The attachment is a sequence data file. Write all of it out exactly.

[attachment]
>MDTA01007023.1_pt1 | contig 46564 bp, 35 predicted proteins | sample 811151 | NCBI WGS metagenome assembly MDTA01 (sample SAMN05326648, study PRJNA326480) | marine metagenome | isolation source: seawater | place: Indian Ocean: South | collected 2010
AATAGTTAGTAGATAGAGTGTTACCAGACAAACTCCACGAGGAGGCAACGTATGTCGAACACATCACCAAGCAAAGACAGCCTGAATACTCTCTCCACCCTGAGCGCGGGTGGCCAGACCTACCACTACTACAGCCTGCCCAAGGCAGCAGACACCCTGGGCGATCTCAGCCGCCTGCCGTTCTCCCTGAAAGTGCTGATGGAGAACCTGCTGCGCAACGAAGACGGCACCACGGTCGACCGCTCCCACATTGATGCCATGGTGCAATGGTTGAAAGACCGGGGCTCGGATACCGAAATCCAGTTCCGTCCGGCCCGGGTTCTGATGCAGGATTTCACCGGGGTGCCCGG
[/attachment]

>MDTA01007023.1_pt1 | contig 46564 bp, 35 predicted proteins | sample 811151 | NCBI WGS metagenome assembly MDTA01 (sample SAMN05326648, study PRJNA326480) | marine metagenome | isolation source: seawater | place: Indian Ocean: South | collected 2010
AATAGTTAGTAGATAGAGTGTTACCAGACAAACTCCACGAGGAGGCAACGTATGTCGAACACATCACCAAGCAAAGACAGCCTGAATACTCTCTCCACCCTGAGCGCGGGTGGCCAGACCTACCACTACTACAGCCTGCCCAAGGCAGCAGACACCCTGGGCGATCTCAGCCGCCTGCCGTTCTCCCTGAAAGTGCTGATGGAGAACCTGCTGCGCAACGAAGACGGCACCACGGTCGACCGCTCCCACATTGATGCCATGGTGCAATGGTTGAAAGACCGGGGCTCGGATACCGAAATCCAGTTCCGTCCGGCCCGGGTTCTGATGCAGGATTTCACCGGGGTGCCCGG